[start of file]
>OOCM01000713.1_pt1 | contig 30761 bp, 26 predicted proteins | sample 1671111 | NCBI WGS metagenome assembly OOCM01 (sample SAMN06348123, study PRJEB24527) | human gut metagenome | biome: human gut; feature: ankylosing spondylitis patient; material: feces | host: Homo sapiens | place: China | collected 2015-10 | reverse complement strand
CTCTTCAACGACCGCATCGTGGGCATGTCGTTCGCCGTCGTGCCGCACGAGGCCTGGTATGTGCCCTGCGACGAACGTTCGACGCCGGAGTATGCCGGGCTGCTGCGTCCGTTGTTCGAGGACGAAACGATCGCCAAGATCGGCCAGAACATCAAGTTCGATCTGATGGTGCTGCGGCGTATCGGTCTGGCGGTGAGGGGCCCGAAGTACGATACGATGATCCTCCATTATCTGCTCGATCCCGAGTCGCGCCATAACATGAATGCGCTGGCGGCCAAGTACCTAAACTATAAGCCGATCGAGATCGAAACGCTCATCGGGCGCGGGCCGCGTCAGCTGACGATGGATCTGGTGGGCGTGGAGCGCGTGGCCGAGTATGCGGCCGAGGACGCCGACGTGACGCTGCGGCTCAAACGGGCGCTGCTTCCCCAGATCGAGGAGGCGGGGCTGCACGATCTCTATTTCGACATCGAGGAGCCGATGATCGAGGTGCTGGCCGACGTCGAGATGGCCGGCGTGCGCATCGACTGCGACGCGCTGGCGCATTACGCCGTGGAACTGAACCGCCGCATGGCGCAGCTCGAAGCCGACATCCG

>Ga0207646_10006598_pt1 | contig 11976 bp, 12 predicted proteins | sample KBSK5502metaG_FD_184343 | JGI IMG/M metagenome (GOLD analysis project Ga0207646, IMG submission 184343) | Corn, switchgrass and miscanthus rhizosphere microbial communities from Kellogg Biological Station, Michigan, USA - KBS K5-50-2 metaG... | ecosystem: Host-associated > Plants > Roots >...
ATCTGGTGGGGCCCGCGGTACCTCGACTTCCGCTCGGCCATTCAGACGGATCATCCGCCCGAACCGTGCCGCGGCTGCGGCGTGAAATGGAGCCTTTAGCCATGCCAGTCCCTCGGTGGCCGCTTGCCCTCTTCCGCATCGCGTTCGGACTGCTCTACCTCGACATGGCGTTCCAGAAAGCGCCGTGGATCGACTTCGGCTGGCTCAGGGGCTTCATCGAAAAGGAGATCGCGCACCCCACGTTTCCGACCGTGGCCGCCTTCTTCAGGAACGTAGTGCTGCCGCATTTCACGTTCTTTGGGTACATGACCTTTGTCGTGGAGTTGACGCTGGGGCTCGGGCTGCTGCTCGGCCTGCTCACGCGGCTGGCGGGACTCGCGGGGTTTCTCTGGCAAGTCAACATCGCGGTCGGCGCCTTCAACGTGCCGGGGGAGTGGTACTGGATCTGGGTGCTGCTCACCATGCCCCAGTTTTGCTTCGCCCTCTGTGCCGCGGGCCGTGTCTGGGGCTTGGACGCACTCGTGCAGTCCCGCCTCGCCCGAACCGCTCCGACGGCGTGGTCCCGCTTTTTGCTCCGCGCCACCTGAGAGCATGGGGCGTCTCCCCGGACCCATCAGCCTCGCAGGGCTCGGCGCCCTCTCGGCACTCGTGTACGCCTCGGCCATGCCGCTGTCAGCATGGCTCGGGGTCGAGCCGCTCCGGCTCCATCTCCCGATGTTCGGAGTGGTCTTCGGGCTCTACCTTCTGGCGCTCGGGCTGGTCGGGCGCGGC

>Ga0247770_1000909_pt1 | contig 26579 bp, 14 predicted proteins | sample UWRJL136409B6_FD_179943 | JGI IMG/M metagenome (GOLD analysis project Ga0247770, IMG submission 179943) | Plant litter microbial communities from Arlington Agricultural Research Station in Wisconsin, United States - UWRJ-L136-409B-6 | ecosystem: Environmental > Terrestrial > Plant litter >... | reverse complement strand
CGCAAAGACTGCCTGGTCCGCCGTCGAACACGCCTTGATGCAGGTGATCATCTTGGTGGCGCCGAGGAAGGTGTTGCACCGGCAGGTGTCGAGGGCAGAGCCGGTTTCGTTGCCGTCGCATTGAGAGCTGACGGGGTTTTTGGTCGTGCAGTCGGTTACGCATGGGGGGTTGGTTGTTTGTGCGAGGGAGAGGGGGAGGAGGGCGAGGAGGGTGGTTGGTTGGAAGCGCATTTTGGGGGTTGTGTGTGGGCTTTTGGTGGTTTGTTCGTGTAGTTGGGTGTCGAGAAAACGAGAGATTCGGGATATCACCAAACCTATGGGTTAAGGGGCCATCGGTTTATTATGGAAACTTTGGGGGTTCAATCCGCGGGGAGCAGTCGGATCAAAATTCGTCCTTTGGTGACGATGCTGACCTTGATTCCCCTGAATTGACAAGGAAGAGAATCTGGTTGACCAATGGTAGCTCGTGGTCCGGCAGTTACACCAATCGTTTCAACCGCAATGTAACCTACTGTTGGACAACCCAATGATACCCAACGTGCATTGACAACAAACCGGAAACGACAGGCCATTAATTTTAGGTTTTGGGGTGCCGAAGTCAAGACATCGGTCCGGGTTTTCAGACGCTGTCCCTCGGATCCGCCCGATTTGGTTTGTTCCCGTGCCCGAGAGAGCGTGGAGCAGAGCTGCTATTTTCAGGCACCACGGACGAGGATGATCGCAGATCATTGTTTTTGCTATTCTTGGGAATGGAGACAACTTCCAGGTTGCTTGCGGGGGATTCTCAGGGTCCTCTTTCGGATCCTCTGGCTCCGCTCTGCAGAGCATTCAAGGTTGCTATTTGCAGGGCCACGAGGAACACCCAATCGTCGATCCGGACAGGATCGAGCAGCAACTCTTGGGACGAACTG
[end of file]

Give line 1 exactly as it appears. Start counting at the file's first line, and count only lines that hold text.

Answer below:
>OOCM01000713.1_pt1 | contig 30761 bp, 26 predicted proteins | sample 1671111 | NCBI WGS metagenome assembly OOCM01 (sample SAMN06348123, study PRJEB24527) | human gut metagenome | biome: human gut; feature: ankylosing spondylitis patient; material: feces | host: Homo sapiens | place: China | collected 2015-10 | reverse complement strand